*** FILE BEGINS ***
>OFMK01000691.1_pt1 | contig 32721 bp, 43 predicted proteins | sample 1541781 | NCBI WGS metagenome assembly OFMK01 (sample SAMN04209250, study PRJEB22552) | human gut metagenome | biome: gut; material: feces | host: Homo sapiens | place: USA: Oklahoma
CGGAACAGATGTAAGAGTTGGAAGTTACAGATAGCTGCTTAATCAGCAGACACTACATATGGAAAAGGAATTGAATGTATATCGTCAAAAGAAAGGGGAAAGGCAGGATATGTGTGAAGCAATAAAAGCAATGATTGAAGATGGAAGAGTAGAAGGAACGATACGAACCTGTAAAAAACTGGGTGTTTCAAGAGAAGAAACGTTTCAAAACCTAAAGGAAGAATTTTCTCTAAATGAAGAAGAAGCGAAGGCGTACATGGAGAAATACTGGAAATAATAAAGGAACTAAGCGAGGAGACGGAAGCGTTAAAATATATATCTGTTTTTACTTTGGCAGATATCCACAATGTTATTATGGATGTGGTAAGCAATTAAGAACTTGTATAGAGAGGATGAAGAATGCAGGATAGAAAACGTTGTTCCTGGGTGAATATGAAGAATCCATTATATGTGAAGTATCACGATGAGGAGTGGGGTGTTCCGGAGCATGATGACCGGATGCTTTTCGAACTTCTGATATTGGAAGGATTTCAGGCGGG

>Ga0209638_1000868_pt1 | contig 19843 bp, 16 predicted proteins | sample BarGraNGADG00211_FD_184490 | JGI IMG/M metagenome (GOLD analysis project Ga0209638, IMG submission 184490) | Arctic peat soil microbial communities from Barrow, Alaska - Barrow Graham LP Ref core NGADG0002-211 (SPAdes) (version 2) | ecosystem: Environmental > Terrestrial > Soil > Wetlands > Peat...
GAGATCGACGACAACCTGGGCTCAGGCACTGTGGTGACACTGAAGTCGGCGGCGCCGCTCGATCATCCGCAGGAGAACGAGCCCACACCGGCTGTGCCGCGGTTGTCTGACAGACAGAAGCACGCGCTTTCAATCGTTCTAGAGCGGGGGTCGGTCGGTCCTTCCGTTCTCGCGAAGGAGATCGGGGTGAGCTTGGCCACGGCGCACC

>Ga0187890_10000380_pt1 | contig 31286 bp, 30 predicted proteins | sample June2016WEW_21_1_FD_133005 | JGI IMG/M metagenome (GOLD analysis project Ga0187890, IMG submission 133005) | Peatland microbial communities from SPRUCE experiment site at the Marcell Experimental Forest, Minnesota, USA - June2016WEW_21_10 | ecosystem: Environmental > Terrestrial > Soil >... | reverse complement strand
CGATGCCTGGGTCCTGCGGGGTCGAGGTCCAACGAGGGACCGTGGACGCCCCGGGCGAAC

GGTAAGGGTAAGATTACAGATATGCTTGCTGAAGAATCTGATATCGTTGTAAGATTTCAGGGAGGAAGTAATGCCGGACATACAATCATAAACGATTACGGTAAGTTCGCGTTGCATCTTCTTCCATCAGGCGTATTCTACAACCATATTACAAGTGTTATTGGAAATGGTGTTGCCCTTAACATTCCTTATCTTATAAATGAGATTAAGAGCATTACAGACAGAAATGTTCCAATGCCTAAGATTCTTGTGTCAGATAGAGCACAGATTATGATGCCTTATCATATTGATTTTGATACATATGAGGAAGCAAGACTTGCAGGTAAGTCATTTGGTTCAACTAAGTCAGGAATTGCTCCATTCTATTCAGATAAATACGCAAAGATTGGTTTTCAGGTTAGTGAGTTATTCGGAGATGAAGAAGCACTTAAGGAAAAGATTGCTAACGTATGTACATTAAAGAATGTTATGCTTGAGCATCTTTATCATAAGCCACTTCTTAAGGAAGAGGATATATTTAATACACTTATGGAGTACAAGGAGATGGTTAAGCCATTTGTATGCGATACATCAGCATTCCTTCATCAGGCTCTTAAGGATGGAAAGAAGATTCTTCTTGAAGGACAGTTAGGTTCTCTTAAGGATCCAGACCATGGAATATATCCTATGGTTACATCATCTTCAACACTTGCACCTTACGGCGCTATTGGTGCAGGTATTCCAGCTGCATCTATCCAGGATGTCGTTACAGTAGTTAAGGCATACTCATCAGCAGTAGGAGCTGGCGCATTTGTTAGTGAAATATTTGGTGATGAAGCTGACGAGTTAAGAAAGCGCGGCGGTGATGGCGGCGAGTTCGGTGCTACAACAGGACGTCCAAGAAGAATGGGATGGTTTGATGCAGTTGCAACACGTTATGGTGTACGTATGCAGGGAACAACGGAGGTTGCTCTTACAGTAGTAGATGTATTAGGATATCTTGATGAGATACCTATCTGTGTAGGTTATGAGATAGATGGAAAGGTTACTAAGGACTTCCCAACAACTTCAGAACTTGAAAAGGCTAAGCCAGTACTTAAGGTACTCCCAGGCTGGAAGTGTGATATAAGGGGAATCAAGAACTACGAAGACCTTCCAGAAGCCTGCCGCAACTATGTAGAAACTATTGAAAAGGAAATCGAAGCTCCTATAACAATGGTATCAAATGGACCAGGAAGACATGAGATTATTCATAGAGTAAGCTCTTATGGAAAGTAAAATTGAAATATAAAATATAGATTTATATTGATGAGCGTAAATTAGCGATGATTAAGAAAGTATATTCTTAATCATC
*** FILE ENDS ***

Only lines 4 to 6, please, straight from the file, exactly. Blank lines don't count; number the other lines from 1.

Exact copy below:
GAGATCGACGACAACCTGGGCTCAGGCACTGTGGTGACACTGAAGTCGGCGGCGCCGCTCGATCATCCGCAGGAGAACGAGCCCACACCGGCTGTGCCGCGGTTGTCTGACAGACAGAAGCACGCGCTTTCAATCGTTCTAGAGCGGGGGTCGGTCGGTCCTTCCGTTCTCGCGAAGGAGATCGGGGTGAGCTTGGCCACGGCGCACC

>Ga0187890_10000380_pt1 | contig 31286 bp, 30 predicted proteins | sample June2016WEW_21_1_FD_133005 | JGI IMG/M metagenome (GOLD analysis project Ga0187890, IMG submission 133005) | Peatland microbial communities from SPRUCE experiment site at the Marcell Experimental Forest, Minnesota, USA - June2016WEW_21_10 | ecosystem: Environmental > Terrestrial > Soil >... | reverse complement strand
CGATGCCTGGGTCCTGCGGGGTCGAGGTCCAACGAGGGACCGTGGACGCCCCGGGCGAAC